Tony Guadagnino is a marketing consultant. Located in New Jersey, his clients are based across the country, focusing on social media to build their presence on the internet. He studied creative writing in college and is currently working his first novel on the subject of bullying. He lives with his partner Mark.
Brian Boitano is a legendary American figure skater. He was first brought to America’s attention during the 1988 Winter Olympics. Having grown up in California, he made his first dent into the figure skating arena by winning the bronze medal at the 1978 World Junior Figure Skating Championships. Today, he is known as a sports icon and a pop culture phenomenon.
Brian was primarily known as a jumper on the ice. In 1982, he became the first American (male or female) to land the triple Axel (The skater springs into the air from bent knees instead of using a toe to push off the ice and completes three rotations before landing on the opposite foot that the skater had taken off from.). At the 1983 World Championships, he became the first skater to ever land all six triple jumps in competition. He won the gold in 1986 World Championships but failed to retain his title the following year. It was at that moment, he realized he needed to spend time working on the artistic side of skating and less on the technical aspect of the sport. He has been described as a “jumping robot.” He hired choreographer Sandra Bezic to choreograph is upcoming programs, and he wound up winning the 1988 World Championships and qualifying for the Winter Olympics.
The Men’s Figure Skating competition that year became known as the “Battle of the Brians,” between Brian Boitano and his direct competitor, Brian Orser (who also announced later to be an LGBT member). With Boitano stronger in technical, and Orser as the better artist, and both of them performing military-themed programs, it was a competition for everyone to watch. The competition was fierce, but in the end, Brian Boitano won the Gold, and Oser took the Silver.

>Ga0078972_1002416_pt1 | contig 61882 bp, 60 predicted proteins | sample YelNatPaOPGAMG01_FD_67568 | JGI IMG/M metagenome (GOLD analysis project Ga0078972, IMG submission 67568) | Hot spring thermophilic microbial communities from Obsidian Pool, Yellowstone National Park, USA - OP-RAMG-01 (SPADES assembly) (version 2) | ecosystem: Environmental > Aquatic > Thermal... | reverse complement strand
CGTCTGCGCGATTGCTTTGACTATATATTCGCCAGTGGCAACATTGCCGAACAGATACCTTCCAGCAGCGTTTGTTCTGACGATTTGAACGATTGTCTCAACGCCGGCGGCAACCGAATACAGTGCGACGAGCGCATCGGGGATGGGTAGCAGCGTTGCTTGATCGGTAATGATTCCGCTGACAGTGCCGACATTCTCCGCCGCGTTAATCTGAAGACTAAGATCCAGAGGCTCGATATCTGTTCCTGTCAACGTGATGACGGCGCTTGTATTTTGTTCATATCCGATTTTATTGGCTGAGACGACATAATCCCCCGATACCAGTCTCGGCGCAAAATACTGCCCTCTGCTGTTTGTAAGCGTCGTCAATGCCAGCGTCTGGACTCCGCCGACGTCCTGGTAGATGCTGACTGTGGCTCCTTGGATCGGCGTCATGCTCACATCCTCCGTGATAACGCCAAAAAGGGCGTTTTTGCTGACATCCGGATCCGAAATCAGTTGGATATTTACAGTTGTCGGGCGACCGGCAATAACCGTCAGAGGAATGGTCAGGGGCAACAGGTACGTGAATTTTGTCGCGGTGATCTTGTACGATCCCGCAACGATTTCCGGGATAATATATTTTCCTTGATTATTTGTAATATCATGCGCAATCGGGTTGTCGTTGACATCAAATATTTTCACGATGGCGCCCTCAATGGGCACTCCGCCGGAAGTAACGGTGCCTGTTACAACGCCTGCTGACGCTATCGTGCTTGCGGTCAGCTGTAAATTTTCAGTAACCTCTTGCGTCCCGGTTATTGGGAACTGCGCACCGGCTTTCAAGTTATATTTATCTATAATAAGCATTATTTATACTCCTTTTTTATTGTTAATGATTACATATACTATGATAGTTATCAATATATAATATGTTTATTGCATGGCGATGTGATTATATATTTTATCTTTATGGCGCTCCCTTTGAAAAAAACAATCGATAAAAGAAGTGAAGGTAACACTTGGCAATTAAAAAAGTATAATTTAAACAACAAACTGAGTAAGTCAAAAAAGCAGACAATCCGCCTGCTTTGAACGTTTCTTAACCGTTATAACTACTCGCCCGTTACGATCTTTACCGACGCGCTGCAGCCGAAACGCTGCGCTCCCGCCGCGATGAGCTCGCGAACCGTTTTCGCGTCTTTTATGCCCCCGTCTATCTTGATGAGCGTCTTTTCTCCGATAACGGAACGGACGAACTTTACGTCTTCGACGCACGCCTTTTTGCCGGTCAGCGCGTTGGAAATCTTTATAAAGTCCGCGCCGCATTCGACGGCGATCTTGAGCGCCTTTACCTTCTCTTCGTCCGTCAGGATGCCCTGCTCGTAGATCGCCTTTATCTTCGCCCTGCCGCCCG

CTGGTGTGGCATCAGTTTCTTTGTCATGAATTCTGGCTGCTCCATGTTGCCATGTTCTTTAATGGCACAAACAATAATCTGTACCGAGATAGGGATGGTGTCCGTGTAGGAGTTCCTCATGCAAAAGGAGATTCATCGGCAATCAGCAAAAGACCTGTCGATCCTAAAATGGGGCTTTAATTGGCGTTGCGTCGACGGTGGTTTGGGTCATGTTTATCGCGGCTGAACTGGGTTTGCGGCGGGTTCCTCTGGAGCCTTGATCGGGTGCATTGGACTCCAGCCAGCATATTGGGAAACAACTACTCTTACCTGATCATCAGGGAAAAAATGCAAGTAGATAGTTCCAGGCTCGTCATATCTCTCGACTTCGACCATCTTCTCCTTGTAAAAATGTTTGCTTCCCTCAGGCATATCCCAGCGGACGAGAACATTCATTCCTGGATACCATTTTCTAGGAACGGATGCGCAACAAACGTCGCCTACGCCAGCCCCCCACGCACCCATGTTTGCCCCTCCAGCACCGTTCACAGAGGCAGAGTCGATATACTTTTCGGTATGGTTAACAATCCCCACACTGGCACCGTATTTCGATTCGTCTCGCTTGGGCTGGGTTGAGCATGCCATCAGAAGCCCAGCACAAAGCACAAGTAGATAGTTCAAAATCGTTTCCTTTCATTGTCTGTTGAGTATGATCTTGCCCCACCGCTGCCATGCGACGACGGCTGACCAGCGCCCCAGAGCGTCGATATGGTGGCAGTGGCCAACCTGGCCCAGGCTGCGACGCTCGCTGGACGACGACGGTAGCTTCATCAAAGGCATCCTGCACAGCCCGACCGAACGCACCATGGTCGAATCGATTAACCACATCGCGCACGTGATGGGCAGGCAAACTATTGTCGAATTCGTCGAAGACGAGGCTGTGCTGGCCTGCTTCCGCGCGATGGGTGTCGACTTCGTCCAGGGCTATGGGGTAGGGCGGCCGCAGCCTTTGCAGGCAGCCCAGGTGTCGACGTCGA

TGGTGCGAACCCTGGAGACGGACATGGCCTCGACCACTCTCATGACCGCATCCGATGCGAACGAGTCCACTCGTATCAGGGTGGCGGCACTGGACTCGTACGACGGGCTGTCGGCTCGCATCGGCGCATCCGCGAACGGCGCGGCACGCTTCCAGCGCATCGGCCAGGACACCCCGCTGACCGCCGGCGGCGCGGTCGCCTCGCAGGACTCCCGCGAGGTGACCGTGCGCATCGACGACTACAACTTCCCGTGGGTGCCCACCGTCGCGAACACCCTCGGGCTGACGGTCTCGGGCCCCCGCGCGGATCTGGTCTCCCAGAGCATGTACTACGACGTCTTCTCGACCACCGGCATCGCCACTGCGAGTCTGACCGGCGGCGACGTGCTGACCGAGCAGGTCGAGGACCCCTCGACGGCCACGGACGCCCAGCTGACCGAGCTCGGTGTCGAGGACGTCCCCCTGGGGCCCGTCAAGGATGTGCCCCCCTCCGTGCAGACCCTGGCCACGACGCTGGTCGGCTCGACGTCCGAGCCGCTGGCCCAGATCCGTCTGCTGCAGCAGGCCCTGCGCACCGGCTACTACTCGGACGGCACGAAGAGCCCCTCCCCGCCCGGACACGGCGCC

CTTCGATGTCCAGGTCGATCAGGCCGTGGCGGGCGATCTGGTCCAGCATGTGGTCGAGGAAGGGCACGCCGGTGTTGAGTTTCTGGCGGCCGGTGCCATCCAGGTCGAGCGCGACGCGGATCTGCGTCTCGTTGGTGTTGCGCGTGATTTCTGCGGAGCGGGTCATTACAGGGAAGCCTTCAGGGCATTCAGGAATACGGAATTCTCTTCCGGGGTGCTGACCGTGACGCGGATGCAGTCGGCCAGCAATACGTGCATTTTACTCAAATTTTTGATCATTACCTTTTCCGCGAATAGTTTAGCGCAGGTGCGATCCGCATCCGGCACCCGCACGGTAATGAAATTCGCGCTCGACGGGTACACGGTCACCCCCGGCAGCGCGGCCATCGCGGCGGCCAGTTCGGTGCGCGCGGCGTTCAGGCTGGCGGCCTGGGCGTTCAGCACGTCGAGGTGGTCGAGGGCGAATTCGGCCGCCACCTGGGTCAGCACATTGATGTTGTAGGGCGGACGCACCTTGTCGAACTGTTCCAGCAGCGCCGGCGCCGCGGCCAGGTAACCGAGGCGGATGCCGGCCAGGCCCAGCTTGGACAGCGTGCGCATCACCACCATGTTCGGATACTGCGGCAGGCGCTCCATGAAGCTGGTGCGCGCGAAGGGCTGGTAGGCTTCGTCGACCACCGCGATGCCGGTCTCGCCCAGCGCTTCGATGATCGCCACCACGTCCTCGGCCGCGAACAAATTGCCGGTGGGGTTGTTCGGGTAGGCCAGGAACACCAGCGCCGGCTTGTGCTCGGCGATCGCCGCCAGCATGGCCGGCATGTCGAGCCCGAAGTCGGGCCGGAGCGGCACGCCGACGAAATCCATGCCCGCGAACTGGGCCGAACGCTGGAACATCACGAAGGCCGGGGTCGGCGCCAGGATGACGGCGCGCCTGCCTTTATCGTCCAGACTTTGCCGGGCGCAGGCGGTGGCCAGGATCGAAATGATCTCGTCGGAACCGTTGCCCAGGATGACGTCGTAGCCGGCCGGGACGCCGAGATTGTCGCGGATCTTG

NOTE: Brian’s skates, which were decorated with American flags, are now in the National Museum of American History at the Smithsonian Institute.
Following his win, Brian Boitano went professional, performing and competing in the U.S. Figure Skating Championships. In 1996, he was inducted into the World Figure Skating Hall of Fame and the United States Figure Skating Hall of Fame.
During his years on the ice, he was able to hide his sexuality from the public. It wasn’t until December 2013, when he was named to the U.S. Delegation to the 2014 Winter Olympics in Russia when he publicly came out as gay. In fact, even after his “coming out,” he continues to keep his personal life private. There is no public documentation of him having relationships, affairs, or even married to anyone.
But, we do know that in 2009, the song “What Would Brian Boitano Do?” was included in the film South Park: Bigger, Longer, & Uncut. And Brian, self-taught cook, shifted his career into the culinary area, having written some cookbooks and starring in his own TV series, “What Wound Brian Boitano Make?” on The Food Network in 2009.
Brian Boitano is a proud member of the LGBT community, and an influential one, too. Adam Rippon and Johnny Weir, have called him their “inspiration” for coming out as well. The strong, silent type, Brian will have a lasting impact on the figure skating world.